A Late Arrival at Downton Abbey

I confess. I arrived late to the Downton Abbey party. When season one began I was intrigued, but Sunday nights didn’t work for me. Then everyone was watching it and my contrarian instincts kicked in: Who wants to watch what everybody’s watching? When season two began I told myself I didn’t want to jump in to the thing midstream.

And then a friend emailed a nudge and a link, I got over the fact that I couldn’t pick up season one online and I settled in to watch Downton Abbey, Season Two, episode one. Within minutes, a huge cast of characters paraded across the screen: two people in a train station, another fighting in World War I, a host of titled Brits and lowly servants living on a fabulous estate… As I struggled to sort them all out, I felt as if I were drinking from a fire hose. Two questions needed to be answered: First, who are all of these people? And second, do I care what happens to them?

By the end of that first Season Two episode, I knew every one of the characters and I cared very much where the story took them. Which is to say that Downton Abbey has passed my writer’s test and I’m hooked.

Edith Wharton, whose novels were set in the Downton Abbey era, complained bitterly about the “modern” novelists who didn’t seem to know how to tell a proper story. She was particularly dismissive of James Joyce and his blockbuster novel Ulysses (see The Brave Escape of Edith Wharton, pp. 136-37). More recently, Julian Bell has observed that, in the modern era, it is “impossible either to tell a proper story or to abandon the impulse to do so.” I think the Downton Abbey series has been so warmly received because it answers that need in all of us for a truly right and proper story. Perhaps we are all hoping that if a proper story can be told as brilliantly as the Downton Abbey story, the rather more messy and confusing narratives of our own lives might come out properly as well.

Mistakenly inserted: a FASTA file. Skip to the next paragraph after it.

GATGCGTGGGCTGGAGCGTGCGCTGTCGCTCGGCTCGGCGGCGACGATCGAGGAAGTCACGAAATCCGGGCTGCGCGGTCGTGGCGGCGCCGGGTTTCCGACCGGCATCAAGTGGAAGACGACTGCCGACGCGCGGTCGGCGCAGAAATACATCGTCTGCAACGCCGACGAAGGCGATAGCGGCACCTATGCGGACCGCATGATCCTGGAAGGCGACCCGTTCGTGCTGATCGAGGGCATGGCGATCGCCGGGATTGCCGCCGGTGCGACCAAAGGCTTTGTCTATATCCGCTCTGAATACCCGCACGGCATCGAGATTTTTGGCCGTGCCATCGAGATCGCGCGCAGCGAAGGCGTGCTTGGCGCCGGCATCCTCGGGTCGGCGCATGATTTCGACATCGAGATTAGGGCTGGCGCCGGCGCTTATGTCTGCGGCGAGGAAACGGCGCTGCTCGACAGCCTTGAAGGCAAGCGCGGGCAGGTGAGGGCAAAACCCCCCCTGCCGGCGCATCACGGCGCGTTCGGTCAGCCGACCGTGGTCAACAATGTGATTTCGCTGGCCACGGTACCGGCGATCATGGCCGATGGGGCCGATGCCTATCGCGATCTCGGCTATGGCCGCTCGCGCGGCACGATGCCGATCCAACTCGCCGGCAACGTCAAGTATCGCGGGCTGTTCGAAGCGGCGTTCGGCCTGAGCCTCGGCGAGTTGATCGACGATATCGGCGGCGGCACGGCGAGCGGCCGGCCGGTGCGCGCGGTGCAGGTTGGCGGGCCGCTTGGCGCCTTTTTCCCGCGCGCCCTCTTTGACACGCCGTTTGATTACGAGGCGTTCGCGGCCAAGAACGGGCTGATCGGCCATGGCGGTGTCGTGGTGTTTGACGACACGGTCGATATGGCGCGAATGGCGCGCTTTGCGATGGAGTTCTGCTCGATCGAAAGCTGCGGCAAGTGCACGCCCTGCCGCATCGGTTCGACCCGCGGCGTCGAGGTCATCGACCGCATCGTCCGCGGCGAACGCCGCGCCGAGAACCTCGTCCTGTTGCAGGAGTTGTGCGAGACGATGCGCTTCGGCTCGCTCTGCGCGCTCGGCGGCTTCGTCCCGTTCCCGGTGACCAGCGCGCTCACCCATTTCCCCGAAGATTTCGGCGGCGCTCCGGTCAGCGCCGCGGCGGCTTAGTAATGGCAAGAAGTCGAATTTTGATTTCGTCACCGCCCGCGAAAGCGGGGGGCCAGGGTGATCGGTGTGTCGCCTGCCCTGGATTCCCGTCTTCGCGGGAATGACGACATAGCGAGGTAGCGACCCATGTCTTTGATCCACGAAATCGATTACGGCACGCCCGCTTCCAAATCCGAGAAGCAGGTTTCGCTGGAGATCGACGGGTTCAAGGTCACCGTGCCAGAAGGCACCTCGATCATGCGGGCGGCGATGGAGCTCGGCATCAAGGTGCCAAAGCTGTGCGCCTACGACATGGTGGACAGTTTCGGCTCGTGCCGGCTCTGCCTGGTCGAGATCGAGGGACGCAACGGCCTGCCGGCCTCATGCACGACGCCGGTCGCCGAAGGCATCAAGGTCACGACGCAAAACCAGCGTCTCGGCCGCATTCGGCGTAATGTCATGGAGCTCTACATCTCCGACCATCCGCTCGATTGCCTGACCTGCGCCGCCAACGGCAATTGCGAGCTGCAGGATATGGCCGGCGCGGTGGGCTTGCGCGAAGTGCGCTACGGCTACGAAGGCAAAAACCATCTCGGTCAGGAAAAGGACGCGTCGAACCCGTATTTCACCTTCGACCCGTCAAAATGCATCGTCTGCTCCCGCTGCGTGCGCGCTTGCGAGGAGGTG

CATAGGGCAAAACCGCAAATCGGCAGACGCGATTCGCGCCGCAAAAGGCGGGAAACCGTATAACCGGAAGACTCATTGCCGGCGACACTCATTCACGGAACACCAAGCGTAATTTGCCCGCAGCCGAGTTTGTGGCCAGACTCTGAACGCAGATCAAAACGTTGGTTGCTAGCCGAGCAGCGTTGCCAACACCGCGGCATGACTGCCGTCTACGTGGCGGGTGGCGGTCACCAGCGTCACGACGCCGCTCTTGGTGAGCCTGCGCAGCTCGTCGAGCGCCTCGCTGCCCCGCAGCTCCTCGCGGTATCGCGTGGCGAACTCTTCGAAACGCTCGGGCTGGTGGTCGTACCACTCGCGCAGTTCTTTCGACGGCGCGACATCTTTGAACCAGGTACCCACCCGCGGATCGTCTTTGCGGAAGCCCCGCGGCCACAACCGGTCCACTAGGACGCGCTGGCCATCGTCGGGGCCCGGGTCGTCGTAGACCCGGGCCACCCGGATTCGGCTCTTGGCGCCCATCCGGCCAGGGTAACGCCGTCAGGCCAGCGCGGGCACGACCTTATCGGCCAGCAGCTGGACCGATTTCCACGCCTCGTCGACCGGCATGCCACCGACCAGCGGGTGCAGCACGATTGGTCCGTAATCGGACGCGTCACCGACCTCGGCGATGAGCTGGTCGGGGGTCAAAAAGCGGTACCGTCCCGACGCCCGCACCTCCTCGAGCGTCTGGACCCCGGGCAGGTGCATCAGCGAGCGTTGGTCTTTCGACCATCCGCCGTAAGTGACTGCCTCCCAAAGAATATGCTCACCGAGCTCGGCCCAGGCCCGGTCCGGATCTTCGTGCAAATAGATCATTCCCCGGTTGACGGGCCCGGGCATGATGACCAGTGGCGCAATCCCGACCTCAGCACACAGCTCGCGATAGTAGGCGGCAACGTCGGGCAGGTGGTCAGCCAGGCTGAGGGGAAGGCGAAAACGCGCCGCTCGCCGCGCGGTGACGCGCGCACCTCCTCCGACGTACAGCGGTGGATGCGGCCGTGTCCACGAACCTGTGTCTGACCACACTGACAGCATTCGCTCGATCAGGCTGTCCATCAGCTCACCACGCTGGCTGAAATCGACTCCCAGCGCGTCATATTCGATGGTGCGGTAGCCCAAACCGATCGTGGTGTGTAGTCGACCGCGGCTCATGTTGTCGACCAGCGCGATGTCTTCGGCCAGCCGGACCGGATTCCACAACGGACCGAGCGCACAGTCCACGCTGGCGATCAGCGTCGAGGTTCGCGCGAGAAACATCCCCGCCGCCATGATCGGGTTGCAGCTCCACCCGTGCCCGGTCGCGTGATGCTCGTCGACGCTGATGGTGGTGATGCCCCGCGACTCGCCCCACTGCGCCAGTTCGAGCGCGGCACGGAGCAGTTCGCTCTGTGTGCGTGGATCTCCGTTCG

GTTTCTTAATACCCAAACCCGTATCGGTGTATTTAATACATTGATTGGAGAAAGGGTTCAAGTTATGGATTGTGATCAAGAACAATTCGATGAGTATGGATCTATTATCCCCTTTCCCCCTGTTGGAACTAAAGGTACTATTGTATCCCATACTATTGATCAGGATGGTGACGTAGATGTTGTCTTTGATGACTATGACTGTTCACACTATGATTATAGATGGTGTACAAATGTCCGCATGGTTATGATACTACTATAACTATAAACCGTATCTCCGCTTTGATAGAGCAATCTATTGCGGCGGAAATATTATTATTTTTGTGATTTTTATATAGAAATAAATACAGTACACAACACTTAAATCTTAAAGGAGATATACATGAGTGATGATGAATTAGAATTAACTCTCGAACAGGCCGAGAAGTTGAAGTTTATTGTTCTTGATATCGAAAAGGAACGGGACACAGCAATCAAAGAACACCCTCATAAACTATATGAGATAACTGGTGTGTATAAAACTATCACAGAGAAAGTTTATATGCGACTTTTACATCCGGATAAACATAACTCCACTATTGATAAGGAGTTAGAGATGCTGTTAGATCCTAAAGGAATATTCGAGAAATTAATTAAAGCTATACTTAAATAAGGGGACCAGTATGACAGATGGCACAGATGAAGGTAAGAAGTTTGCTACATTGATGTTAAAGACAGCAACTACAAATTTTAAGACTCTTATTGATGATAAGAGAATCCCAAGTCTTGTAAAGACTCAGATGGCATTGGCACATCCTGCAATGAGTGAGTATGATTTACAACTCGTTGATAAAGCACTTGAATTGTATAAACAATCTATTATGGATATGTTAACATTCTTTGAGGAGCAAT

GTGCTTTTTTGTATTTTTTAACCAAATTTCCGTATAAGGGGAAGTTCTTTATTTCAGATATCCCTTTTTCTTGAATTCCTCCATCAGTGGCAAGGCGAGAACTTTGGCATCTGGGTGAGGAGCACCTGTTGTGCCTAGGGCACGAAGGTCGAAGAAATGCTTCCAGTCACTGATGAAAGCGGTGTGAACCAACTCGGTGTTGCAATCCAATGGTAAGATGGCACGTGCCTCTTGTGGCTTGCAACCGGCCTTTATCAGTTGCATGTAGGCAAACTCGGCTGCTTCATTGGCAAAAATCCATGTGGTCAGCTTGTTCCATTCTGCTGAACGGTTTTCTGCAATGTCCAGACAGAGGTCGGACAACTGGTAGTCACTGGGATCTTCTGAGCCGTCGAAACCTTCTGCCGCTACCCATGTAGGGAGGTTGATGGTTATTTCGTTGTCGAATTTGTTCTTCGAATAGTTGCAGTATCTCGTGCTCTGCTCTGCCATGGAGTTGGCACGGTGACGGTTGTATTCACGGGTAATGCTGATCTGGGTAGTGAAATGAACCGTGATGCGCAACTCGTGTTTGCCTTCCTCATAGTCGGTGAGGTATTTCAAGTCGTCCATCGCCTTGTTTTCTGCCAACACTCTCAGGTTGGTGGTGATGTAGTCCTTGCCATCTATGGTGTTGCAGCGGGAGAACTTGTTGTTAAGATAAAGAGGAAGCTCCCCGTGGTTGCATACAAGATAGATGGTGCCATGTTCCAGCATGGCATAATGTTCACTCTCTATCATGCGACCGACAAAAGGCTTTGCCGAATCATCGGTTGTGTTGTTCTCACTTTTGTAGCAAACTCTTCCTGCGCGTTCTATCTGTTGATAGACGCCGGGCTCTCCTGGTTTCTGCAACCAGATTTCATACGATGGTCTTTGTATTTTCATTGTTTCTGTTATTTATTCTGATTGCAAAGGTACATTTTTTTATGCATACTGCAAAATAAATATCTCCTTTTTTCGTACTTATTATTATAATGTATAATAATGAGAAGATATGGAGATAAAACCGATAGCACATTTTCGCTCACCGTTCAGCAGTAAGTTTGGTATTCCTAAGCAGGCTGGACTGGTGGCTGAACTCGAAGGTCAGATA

The Brave Escape of Edith Wharton

By Connie Nordhielm Wooldridge


Edith Wharton, author of Ethan Frome, The House of Mirth, and other acclaimed novels, was born into a wealthy New York City family during the Gilded Age. In fact, she was a Jones of “keeping up with the Joneses” fame.  This anecdote opens Woodridge’s biography of an astonishing life.  Beginning in childhood, Edith found ways to escape from society’s and her family’s expectations and follow an unconventional, creative path. Unhappily married and eventually divorced, she surrounded herself with the cultural creatives of her day, mostly male friends.  To escape the obligations of New York City high society, she spent much of her life in Paris and was recognized by the French government for her work establishing four charities during World War I. Her literary and personal life, her witty and incisive correspondence, her fondness for automobiles and small dogs–all are detailed in this vibrant account of a woman well ahead of her time.  Includes photographs, a bibliography, source notes, and an index.

Connie Nordhielm Wooldridge, Author

Connie Nordhielm WooldridgeBiography | View

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